He announced he would NEVER get in a canoe again.


I said, “What does that mean? You can’t mean you will never canoe again, just because today it is a bit overcast and cold.”

He assured me, I’d be hard pressed to ever convince anyone in this family to go canoeing again. “Unless your dad comes up to visit and you go out with him, you will be alone if you ever want to get in a canoe again.”   He said, with my kids nodding support.


It didn’t matter what they said., because the fact is, Mother’s day comes every year.


I told Mark he had to participate, like it or not,  at the end, because we were getting lodged on rocks and the only way he could end the misery was to help me get us to the finish. He started bashing at the water with his paddle, as if he was trying to kill an alligator or something – when the only thing around us was gentle waves. He argued that I wasn’t steering well, when really, I just needed more motion for my steering to have effect. It didn’t help that he changed sides every two minutes all day long. I tried to convince him to just stay left and I would compensate, but taking canoe orders is simply not in the genetic code of these Hendry’s, it seems. But I wasn’t angry at anyone’s bad temper. It was a long trip, after all.  


When we finally got to the end of our six-mile adventure, Mark couldn’t even stand because his hips hurt so bad. Denver said her feet were so cold she couldn’t feel them, so she fell as she walked, as if both feet were asleep. Kent was miserable, and Neva (because she didn’t want to feel left out) started complaining too. We dragged the boats onto the shore and I threw away the trash. We lumbered to the car, dragging our wet sweatshirts and shoes.


Denver did comment that she thought we would laugh about this day in the future – but not until then. I had to be quiet until then. I tried. Really.


So, we sat on towels in the car and I drove home (it’s only a fifteen minute drive). Everyone had a shower and slowly, the circulation came back. The heavy gray clouds let loose and it started to rain.


“See, we were lucky in a way.” I said. Everyone groaned.


After changing – tired and beat-up-  they took me out to dinner to a Chinese buffet (also something I love but they feel cool about. Hey – it is still Mother’s day – my pick). We laughed a little at their misery. They passed a bottle of Advil around like it was candy, complaining that their arms hurt too much to life their forks. My mother’s day concluded with us opening fortune cookies – all of which seemed eerily apropos to our current life situations. Neat.


It was the BEST ever day.


I don’t think it could have been any better, even if everyone was in a good mood the entire 5 hours of canoeing. I didn’t mind the complaining cause, heck, my family was truly uncomfortable and they don’t have to hide a simple truth that is so apparent. What counts is, they were there, floating along beside me, doing my thing because they were committed to giving me one day a year that is mine all mine. And that meant a lot. I loved it all – the gray sky, the shallow water, the hard seat that numbed my butt, and even the complaining family.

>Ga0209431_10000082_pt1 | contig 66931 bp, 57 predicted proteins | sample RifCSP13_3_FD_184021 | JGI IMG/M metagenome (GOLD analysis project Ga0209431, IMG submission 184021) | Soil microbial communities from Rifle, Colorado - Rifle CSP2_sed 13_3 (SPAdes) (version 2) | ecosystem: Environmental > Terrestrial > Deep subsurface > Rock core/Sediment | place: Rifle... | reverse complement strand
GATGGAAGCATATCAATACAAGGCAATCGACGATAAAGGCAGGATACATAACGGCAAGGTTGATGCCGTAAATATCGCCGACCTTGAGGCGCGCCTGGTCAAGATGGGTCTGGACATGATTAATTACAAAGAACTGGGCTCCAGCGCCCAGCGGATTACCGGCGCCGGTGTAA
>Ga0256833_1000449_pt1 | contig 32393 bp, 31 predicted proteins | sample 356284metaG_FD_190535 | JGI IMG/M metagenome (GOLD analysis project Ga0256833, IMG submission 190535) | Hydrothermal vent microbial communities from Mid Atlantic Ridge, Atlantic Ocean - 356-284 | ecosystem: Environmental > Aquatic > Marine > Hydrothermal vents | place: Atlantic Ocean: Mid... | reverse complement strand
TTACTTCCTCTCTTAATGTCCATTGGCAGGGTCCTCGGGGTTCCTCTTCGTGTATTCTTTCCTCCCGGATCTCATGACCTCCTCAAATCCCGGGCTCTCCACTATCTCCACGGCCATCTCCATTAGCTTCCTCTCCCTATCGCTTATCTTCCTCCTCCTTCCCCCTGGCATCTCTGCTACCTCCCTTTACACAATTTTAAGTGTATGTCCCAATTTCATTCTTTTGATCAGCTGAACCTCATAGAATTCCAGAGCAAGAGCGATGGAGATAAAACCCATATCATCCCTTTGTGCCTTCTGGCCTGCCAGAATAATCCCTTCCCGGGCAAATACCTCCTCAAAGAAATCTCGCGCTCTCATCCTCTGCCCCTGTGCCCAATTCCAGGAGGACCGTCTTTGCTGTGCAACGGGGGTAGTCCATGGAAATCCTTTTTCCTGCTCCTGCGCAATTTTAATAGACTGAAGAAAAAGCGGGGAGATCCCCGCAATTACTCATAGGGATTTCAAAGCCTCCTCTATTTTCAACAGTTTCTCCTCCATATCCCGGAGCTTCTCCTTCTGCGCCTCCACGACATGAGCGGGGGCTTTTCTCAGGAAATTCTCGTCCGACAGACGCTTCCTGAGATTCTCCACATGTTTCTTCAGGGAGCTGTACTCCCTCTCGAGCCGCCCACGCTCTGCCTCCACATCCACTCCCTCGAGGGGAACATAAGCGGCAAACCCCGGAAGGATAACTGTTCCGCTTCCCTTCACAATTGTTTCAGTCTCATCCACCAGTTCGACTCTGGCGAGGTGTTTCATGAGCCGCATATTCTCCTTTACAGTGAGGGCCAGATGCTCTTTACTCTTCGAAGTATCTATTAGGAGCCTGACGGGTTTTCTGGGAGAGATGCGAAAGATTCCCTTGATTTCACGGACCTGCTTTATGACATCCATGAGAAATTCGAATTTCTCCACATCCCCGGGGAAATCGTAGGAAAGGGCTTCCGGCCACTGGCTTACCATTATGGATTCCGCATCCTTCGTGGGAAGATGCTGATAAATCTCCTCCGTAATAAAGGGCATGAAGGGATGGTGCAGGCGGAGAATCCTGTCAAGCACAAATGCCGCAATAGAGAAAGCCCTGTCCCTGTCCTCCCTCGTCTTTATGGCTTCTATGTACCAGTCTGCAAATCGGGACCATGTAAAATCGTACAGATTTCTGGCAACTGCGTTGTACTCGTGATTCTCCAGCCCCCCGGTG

I am seriously thinking it is time to turn in my two-seater kayak for a one man, easy to lift boat. I may have to throw in the towel on the “teaching your family to love a great river trip in a canoe” quest. After this Mother’s day, I’m thinking it aint’ gonna happen. But then again, when the sun comes out and the hot days of summer arrive, it’s amazing how quickly people forget the cold. I might finagle another family try at canoeing, which might go better if I am smart about it.


Yesterday, as I was dropping my daughter off at the airport (I had to lift her luggage cause her shoulders and wrist were so sore) my daughter said she might join me for a gentle cruise around the lake someday in my kayak since there are no evil rocks laying wait to capsize you in a lake. She also said, maybe on a day when the river flows well, she’ll even try a short three-mile trip in a flat bottom kayak. She had to admit paddling must be great for a gal’s arms. I pointed out that her aunt says it gives you boobs like a rock too.


Later, Mark said he wouldn’t mind putting in at the same spot if we parked the car at the public park that is a few miles down the way, on a day when the river is higher.




A shorter trip?

On less frustrating water?

We are talking compromise, right?


I can do that.. . until the next Mother’ s day at least.   


About Ginny East Shaddock

Ginny is the owner of Heartwood Yoga Institute. She is an ERYT-500 Yoga teacher, C-IAYT Yoga therapist, RCYT & Ayurveda Counselor who loves nature, gardening, and creative arts. She has an MFA in creative writing from Lesley University, and a BA in Business Administration from Eckerd College. She teaches writing and is the creator of the memoir writing program, "Yoga on the Page" combining the teaching of yoga to writing personal stories with integrity, intention, and heart.